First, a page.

Bio: Kim is an SELU senior who
has found her niche in the study of aquatic vertebrate life. Funded by
a National Science Foundation grant, Kim is a regular face in the fish
collection where she collects geometric morphometric data, from fish
families ranging from Atherinopsidae, Cyprinidae, and Goodeidae and she
hopes to one day include all families in her studies. She does this
examining and photographing one specimen at a time. Kim's research is
collaborative; with graduate students and with the museum's curator,
Dr. Kyle Piller. As an incoming freshman, Kim was an avid fossil
hunter,full of questions about patterns in nature and all of freshwater
diversity. Kim says that the experience of taking "Sea Turtle Biology"
in Costa Rica is what inspired her to dive headfirst into the study of
evolution. When she's not in the museum, Kim can usually be seen
hunting for fossils, running around campus, and reading books or
journal articles on freshwater fish and the philosophy of science.
Research Interests: Systematics, evolution, ecology, and conservation genetics of North American freshwater fishes, Mexican fishes
Bio: Prior to arriving at SELU, Danielle was an intern in the herpetology collection at the Field Museum of Natural History in Chicago for over a year, where she focused on osteological specimens and kept a dermestid beetle colony in her apartment. At the FMNH, Danielle independently restored dozens of mounted skeletons, some of which are currently exhibited in the US and Canada. Danielle began collecting her own specimens at an early age, picking up momentum in college. Danielle earned a BA of Biology at Hartwick College in Oneonta, NY. At Hartwick, Danielle studied under amphibian evo-devo expert, Dr. Stan K. Sessions who advised her on multiple directed studies, all of which involved herpetology, museum science or both. Danielle studied biology abroad in Costa Rica and the Bahamas and accumulated over 200 volunteer hours in the biology building on campus. In the early years and outside of school, Danielle logged a few hundred hours at each; the Connecticut Audubon Society, Earthplace Nature Center, an exotic pet store and the Ashton Biodiversity Research & Preservation Institute in Florida. After a long tradition of exchanging labor for the opportunity to be close to what fascinates her, she is currently living the dream as a funded grad student who is charged with caring for the rich, exciting and ever-expanding research collection right here at SELU.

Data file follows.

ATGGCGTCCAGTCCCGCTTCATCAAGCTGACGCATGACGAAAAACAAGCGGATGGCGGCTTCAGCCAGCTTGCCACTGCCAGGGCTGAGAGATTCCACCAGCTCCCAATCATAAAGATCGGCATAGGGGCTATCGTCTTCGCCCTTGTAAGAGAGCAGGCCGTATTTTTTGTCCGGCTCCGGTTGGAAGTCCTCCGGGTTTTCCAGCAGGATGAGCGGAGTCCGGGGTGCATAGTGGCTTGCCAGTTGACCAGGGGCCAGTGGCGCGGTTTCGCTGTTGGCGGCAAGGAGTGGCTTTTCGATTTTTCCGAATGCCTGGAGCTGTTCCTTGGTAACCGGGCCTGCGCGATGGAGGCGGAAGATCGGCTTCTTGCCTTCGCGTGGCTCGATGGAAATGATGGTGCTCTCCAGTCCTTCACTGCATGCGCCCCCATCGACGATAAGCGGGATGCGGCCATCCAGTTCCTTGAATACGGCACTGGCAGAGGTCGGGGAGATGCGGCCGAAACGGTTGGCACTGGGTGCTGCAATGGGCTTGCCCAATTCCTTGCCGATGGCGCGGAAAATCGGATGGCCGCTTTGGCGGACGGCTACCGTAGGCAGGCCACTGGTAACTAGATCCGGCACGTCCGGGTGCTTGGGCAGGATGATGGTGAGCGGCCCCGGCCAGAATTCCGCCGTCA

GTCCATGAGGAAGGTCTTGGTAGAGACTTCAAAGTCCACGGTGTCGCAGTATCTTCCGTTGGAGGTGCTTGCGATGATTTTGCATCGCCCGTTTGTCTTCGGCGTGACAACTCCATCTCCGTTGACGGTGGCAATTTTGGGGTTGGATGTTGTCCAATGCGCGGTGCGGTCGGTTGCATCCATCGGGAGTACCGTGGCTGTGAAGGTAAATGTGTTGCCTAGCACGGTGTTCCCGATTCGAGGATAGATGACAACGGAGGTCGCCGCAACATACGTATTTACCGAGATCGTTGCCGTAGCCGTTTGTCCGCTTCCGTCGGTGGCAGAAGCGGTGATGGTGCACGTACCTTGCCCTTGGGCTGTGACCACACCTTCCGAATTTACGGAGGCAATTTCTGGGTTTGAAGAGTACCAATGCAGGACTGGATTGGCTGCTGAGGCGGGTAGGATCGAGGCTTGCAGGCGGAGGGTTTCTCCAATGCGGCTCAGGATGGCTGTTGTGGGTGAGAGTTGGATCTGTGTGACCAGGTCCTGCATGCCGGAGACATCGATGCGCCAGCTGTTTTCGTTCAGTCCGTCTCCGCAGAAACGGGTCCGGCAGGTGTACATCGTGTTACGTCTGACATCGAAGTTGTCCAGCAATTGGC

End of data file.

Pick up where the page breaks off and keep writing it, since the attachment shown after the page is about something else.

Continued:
Bio: Kenzie is a native of Baton Rouge, Louisiana. She studied Biology at Louisiana State University receiving her B.S. degree in 2008. Prior to her arrival at SELU, Kenzie worked for the Louisiana Department of Environmental Quality as an environmental scientist specializing in environmental compliance and air quality. Kenzie is also a herp' enthusiast, spending much of her free time in search of amphibian and reptile species. She can often be seen by a lake's edge observing aggregations of water snakes or peaking in ditches for a hopeful glimpse of a shy Amphiuma. She is currently working toward her M.S. in Biological Science studying the skin glands of the Three-toed Amphiuma, Amphiuma tridactylum and the inhibitory effects of their skin secretions against the notorious amphibian chytrid fungus, Batrachochytrium dendrobatidis.